The curation staff is responsible for the management, protection, and preservation of over 4 million objects in a collection repository that houses archeological artifacts, historic items, artwork, delicate ethnographic materials, and a limited number of natural history specimens in a climate controlled and secure environment.
Did You Know?
The oldest item stored at the Center is a piece of a Paleo Indian Clovis point, which is likely more than 10,000 years old.
Objects in park collections tell the story of our nation's history and are critical windows to the past. Archeological collections at the Western Archeological and Conservation Center (WACC) not only help to show how people lived but also provide scientists the opportunity to research climate change impacts in the southwestern United States through the study of prehistoric vegetal and faunal remains.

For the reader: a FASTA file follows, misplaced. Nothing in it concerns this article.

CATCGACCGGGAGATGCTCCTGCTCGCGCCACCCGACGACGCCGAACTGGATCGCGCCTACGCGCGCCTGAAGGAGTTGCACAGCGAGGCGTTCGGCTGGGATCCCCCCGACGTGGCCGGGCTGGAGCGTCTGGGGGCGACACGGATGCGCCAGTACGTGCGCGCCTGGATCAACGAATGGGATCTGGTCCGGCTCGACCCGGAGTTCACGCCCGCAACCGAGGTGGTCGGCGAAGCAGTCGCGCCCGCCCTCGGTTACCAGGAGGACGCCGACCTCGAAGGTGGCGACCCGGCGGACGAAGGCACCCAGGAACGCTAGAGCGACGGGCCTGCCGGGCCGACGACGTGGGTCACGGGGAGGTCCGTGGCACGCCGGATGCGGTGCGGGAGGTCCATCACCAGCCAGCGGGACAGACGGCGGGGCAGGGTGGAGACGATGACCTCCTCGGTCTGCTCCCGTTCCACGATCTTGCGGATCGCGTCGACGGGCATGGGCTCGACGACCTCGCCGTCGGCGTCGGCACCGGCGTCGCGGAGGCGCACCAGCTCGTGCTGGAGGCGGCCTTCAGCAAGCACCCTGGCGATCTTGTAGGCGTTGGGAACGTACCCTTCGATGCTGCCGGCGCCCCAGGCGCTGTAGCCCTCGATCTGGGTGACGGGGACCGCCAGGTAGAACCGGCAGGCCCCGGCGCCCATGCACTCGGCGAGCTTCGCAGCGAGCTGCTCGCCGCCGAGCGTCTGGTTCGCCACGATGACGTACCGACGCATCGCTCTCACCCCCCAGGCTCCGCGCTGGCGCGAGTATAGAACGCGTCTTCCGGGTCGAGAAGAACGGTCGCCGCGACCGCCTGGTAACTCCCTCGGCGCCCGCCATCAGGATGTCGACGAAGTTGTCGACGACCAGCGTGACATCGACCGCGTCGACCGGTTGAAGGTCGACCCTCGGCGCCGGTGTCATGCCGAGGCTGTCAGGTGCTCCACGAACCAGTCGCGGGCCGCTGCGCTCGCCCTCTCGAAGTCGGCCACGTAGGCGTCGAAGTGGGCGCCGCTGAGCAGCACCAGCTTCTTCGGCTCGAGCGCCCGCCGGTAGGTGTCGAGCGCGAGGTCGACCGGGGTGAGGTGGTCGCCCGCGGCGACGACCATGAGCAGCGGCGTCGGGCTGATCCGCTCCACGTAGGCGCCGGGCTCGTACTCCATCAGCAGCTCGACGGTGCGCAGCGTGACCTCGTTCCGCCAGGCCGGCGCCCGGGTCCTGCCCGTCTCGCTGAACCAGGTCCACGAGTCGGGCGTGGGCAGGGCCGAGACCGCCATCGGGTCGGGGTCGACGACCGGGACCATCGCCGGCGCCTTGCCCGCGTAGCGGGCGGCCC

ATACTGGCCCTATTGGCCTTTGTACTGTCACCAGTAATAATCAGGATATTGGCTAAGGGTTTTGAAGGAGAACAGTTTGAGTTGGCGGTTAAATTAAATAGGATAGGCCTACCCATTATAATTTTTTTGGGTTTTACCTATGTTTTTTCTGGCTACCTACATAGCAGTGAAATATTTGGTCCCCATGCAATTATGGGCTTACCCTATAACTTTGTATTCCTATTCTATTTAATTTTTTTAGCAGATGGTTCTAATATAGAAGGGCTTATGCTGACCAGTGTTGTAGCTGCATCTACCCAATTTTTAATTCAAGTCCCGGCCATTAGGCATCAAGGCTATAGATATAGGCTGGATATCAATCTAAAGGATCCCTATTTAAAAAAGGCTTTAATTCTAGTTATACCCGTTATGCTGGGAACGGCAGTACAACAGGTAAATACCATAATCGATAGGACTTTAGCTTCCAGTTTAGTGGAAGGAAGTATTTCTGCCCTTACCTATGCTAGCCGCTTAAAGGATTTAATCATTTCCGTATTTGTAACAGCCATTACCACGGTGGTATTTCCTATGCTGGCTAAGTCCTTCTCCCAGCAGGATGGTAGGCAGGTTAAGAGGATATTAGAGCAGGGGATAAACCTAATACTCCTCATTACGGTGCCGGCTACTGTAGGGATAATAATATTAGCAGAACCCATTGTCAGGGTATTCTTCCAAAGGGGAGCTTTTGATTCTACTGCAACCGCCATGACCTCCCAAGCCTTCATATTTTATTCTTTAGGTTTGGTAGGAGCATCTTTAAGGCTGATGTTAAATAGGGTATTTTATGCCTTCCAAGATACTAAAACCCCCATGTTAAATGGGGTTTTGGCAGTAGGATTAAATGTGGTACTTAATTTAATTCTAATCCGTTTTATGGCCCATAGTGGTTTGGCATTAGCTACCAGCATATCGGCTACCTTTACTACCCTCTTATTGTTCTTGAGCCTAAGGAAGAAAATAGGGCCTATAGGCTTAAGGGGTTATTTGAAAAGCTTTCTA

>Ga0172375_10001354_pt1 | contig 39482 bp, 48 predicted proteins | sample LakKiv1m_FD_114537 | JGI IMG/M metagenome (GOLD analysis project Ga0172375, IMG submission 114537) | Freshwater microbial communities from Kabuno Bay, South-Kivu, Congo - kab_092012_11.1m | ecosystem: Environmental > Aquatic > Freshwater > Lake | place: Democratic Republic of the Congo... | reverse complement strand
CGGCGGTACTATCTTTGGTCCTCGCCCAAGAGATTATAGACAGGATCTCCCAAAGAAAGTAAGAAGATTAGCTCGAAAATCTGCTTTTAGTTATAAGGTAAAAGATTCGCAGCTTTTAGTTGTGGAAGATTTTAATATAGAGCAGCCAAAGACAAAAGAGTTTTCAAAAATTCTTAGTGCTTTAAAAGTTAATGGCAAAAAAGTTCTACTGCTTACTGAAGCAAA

Most museum objects curated at the center belong to National Park Service units located in the southwestern United States.The collections stored here include prehistoric items like ceramics, stone tools, basketry, textiles, and sandals, along with the remains of prehistoric foodstuffs like corn, beans, and squash. Items from the historic period include bottles, cans, tools, furniture, and textiles. Natural history collections include plant, mammal, bird, and geology specimens.
Curation staff assists parks and manages the object and specimen collections stored here at WACC. Their broad range of museum tasks include object identification, cataloging, object storage, exhibit design, and facilitation of tribal consultations and repatriation. Curation staff assists individual park staff with completing annual reporting efforts, resolving legacy collection issues, developing funding requests, creating museum management plans, and participating in National Park Service initiatives.
Last updated: August 8, 2016